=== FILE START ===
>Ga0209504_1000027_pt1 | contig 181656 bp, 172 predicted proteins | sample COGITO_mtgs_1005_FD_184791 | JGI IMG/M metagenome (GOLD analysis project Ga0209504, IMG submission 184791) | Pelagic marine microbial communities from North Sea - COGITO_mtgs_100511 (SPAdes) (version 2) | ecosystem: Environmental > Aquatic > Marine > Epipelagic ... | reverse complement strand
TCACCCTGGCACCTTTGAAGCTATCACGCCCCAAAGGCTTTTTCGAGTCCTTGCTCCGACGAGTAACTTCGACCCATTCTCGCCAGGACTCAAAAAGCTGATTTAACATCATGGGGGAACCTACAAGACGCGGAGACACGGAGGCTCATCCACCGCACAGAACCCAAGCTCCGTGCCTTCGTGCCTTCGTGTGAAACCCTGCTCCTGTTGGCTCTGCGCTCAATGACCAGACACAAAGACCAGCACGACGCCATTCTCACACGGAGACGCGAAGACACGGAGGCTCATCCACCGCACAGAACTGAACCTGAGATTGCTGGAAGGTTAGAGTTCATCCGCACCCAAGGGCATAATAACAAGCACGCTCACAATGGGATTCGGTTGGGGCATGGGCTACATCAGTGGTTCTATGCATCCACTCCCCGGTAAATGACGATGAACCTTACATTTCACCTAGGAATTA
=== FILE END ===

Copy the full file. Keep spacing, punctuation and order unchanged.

>Ga0209504_1000027_pt1 | contig 181656 bp, 172 predicted proteins | sample COGITO_mtgs_1005_FD_184791 | JGI IMG/M metagenome (GOLD analysis project Ga0209504, IMG submission 184791) | Pelagic marine microbial communities from North Sea - COGITO_mtgs_100511 (SPAdes) (version 2) | ecosystem: Environmental > Aquatic > Marine > Epipelagic ... | reverse complement strand
TCACCCTGGCACCTTTGAAGCTATCACGCCCCAAAGGCTTTTTCGAGTCCTTGCTCCGACGAGTAACTTCGACCCATTCTCGCCAGGACTCAAAAAGCTGATTTAACATCATGGGGGAACCTACAAGACGCGGAGACACGGAGGCTCATCCACCGCACAGAACCCAAGCTCCGTGCCTTCGTGCCTTCGTGTGAAACCCTGCTCCTGTTGGCTCTGCGCTCAATGACCAGACACAAAGACCAGCACGACGCCATTCTCACACGGAGACGCGAAGACACGGAGGCTCATCCACCGCACAGAACTGAACCTGAGATTGCTGGAAGGTTAGAGTTCATCCGCACCCAAGGGCATAATAACAAGCACGCTCACAATGGGATTCGGTTGGGGCATGGGCTACATCAGTGGTTCTATGCATCCACTCCCCGGTAAATGACGATGAACCTTACATTTCACCTAGGAATTA